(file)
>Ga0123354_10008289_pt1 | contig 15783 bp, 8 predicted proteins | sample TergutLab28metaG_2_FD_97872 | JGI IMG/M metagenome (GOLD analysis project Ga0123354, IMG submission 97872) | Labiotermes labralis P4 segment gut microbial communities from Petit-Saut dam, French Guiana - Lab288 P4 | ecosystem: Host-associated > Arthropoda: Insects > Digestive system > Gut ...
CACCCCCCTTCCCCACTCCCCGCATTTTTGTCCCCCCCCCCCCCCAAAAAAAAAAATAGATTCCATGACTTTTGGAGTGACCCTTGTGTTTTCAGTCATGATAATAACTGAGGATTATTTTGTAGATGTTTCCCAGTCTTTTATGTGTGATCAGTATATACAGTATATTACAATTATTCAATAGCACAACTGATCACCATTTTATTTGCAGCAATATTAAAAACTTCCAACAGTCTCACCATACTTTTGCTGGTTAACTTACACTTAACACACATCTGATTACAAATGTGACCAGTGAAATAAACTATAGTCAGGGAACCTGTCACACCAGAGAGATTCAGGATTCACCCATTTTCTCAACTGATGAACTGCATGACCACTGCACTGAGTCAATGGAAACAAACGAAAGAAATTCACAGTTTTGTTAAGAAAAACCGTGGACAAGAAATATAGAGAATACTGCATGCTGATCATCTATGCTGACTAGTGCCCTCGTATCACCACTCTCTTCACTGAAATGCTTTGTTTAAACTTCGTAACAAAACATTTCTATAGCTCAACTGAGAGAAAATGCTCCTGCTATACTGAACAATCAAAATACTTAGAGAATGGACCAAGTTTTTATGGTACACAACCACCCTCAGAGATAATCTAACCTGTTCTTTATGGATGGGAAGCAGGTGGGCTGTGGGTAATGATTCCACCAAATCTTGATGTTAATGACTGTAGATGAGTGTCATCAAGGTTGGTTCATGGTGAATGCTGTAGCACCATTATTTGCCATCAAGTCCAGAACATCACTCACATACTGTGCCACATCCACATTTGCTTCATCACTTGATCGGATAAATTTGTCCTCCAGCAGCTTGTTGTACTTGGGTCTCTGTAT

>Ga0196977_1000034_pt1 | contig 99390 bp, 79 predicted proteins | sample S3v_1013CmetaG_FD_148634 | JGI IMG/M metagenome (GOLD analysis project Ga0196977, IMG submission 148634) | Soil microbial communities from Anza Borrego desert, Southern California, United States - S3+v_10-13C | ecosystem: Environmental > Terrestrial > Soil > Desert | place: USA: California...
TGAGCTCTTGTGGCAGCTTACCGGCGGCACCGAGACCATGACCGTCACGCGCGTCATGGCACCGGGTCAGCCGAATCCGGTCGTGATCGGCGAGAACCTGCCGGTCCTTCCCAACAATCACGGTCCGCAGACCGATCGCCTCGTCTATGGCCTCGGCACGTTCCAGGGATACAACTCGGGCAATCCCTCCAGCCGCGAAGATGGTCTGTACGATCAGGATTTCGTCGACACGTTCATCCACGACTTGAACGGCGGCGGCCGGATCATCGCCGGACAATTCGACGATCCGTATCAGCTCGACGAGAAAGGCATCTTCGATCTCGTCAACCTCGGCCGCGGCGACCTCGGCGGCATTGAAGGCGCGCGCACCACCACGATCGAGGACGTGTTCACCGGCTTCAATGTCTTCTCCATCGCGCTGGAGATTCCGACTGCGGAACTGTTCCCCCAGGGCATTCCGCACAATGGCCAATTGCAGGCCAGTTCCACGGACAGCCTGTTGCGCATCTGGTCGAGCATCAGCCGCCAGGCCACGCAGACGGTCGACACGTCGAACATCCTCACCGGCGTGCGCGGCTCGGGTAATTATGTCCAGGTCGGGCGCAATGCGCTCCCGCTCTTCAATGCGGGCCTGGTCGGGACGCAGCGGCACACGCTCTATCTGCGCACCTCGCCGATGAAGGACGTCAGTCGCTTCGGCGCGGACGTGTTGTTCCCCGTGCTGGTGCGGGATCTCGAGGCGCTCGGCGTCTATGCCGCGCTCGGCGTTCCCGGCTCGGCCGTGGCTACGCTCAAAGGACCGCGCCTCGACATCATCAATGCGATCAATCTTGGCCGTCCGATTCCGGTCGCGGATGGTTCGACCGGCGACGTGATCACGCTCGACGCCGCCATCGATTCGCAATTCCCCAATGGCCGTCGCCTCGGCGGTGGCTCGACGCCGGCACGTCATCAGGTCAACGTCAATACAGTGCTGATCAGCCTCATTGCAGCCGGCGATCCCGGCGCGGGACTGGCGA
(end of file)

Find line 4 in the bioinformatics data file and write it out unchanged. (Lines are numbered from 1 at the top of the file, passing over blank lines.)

TGAGCTCTTGTGGCAGCTTACCGGCGGCACCGAGACCATGACCGTCACGCGCGTCATGGCACCGGGTCAGCCGAATCCGGTCGTGATCGGCGAGAACCTGCCGGTCCTTCCCAACAATCACGGTCCGCAGACCGATCGCCTCGTCTATGGCCTCGGCACGTTCCAGGGATACAACTCGGGCAATCCCTCCAGCCGCGAAGATGGTCTGTACGATCAGGATTTCGTCGACACGTTCATCCACGACTTGAACGGCGGCGGCCGGATCATCGCCGGACAATTCGACGATCCGTATCAGCTCGACGAGAAAGGCATCTTCGATCTCGTCAACCTCGGCCGCGGCGACCTCGGCGGCATTGAAGGCGCGCGCACCACCACGATCGAGGACGTGTTCACCGGCTTCAATGTCTTCTCCATCGCGCTGGAGATTCCGACTGCGGAACTGTTCCCCCAGGGCATTCCGCACAATGGCCAATTGCAGGCCAGTTCCACGGACAGCCTGTTGCGCATCTGGTCGAGCATCAGCCGCCAGGCCACGCAGACGGTCGACACGTCGAACATCCTCACCGGCGTGCGCGGCTCGGGTAATTATGTCCAGGTCGGGCGCAATGCGCTCCCGCTCTTCAATGCGGGCCTGGTCGGGACGCAGCGGCACACGCTCTATCTGCGCACCTCGCCGATGAAGGACGTCAGTCGCTTCGGCGCGGACGTGTTGTTCCCCGTGCTGGTGCGGGATCTCGAGGCGCTCGGCGTCTATGCCGCGCTCGGCGTTCCCGGCTCGGCCGTGGCTACGCTCAAAGGACCGCGCCTCGACATCATCAATGCGATCAATCTTGGCCGTCCGATTCCGGTCGCGGATGGTTCGACCGGCGACGTGATCACGCTCGACGCCGCCATCGATTCGCAATTCCCCAATGGCCGTCGCCTCGGCGGTGGCTCGACGCCGGCACGTCATCAGGTCAACGTCAATACAGTGCTGATCAGCCTCATTGCAGCCGGCGATCCCGGCGCGGGACTGGCGA